Bloomberg News

Rangers-Capitals Tickets Top $700 as NHL’s Priciest of Season

May 10, 2012

Joel Ward #42 of the Washington Capitals and Anton Stralman #32 of the New York Rangers battle for the puck in Game Six of the Eastern Conference Semifinals during the 2012 NHL Stanley Cup Playoffs at Verizon Center on May 9, 2012 in Washington, D.C. Photographer: Patrick McDermott/Getty Images

Joel Ward #42 of the Washington Capitals and Anton Stralman #32 of the New York Rangers battle for the puck in Game Six of the Eastern Conference Semifinals during the 2012 NHL Stanley Cup Playoffs at Verizon Center on May 9, 2012 in Washington, D.C. Photographer: Patrick McDermott/Getty Images

The New York Rangers’ latest Game 7 has pushed the average ticket price above $700, the most expensive for a National Hockey League contest outside the Stanley Cup finals in at least the past three years.

The Rangers play the Washington Capitals at New York’s Madison Square Garden on May 12, with the winner advancing to the Eastern Conference final against the New Jersey Devils.

The average ticket listing price is $718, according to TiqIQ, an aggregator of the online resale ticket market. Outside of the Stanley Cup finals, no NHL game has had a higher average ticket price since TiqIQ opened in 2009.

“Anytime there’s a big game at the Garden, it becomes more than a game, it’s an event,” TiqIQ spokesman Chris Matcovich said in a telephone interview.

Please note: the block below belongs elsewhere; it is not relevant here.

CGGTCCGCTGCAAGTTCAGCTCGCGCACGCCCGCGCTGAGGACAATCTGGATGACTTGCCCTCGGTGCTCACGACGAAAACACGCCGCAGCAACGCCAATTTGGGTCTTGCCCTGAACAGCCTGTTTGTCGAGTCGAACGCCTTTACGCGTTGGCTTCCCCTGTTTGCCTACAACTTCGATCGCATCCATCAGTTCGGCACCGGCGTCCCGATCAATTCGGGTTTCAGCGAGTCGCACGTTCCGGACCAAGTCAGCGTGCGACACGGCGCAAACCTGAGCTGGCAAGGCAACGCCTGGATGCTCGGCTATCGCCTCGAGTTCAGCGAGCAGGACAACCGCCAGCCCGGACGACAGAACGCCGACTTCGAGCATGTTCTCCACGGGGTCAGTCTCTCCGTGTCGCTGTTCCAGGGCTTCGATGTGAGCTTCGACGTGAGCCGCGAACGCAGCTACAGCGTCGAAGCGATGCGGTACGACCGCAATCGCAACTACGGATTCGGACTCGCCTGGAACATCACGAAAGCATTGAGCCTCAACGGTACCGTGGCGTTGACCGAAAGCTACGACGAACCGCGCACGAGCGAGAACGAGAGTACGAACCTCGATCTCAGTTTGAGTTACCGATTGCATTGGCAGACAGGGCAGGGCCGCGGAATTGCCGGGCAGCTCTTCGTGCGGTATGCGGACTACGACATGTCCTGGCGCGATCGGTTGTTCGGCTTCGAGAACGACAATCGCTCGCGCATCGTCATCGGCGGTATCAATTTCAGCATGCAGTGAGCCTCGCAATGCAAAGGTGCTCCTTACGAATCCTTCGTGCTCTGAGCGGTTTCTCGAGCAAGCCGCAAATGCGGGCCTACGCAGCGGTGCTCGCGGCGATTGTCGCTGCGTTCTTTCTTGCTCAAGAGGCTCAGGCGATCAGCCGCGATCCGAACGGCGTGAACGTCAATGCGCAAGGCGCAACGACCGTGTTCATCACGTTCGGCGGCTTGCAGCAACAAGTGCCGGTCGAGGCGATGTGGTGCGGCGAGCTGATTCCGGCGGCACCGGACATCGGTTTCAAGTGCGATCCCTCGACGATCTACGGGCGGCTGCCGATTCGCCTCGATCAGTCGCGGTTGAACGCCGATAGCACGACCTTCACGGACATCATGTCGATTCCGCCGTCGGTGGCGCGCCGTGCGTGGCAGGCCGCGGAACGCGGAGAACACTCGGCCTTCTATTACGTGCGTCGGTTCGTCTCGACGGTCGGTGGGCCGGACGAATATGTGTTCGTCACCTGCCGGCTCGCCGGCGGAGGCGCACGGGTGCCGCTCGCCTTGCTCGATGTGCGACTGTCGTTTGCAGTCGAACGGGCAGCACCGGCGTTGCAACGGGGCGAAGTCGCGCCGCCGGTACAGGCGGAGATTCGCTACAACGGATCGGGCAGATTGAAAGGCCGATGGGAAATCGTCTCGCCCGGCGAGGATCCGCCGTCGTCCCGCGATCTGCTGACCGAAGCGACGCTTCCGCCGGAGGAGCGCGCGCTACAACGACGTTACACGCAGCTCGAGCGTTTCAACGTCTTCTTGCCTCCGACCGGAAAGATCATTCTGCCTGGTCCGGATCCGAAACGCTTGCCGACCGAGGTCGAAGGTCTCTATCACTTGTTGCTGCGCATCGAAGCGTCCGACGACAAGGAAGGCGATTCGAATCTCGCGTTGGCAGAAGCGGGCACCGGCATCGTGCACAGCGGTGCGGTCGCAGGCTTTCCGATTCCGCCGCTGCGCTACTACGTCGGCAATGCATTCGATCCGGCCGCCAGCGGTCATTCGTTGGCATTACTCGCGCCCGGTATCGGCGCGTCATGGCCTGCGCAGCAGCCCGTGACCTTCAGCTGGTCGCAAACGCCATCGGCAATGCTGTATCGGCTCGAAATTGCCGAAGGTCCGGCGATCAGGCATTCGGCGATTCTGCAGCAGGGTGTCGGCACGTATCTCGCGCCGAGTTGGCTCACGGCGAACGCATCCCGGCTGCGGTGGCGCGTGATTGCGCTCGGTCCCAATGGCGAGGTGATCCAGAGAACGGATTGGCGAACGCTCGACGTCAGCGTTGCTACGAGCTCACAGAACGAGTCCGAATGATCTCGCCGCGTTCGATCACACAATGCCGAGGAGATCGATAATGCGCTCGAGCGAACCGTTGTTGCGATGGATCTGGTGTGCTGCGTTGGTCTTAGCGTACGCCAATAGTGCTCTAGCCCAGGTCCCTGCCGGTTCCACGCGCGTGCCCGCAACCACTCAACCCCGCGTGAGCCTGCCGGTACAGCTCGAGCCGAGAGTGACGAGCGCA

Resale prices for Game 7 of last year’s Stanley Cup finals in Vancouver between the Canucks and the Boston Bruins topped $5,000.

Face value of tickets ranges from $108 to $1,205 for Game 7, according to the Rangers’ box office. At TiqIQ, where more than 3,000 seats are on sale, tickets are listed from $279 to $4,999.

Another online ticket aggregator, SeatGeek.com, said the average price for Game 7 tickets already sold is $558 today, up from $459 yesterday. SeatGeek’s current average listing price is about $600.

“All the good deals get scooped up and then the prices really go up because people are only able to buy what’s left on the market,” SeatGeek spokesman Will Flaherty said. “And then in the last 24 hours before the game it will decline.”

‘Feed Off Crowd’

After New York’s Game 6 loss to Washington last night, Rangers captain Ryan Callahan said home-ice advantage will be a key and that the team would “feed off the crowd” in Game 7.

The Rangers, the top seed in the East, have already played one decisive Game 7 at home, beating the Ottawa Senators 2-1 on April 26 for their first playoff series win since 2008. The average ticket price for that game reached $500 on the secondary market. The Capitals played a Game 7 the same day, beating the Bruins 2-1 in overtime in Boston.

“What happened in previous series doesn’t matter,” Callahan said. “You throw that out the window.”

The last time the Rangers played a Game 7 at home twice in the same postseason was 1993-94, when they beat the Devils and Vancouver Canucks in successive series to win the Stanley Cup.

The Rangers never have lost a Game 7 at home, going 4-0. They are 4-5 in all Game 7 appearances.

The most expensive ticket for an NHL game this year at TiqIQ had been a $522 average for the Winter Classic, which was played outdoors on Jan. 2 between the Rangers and Philadelphia Flyers at Citizens Bank Park.

To contact the reporter on this story: Erik Matuszewski in New York at matuszewski@bloomberg.net

To contact the editor responsible for this story: Michael Sillup at msillup@bloomberg.net


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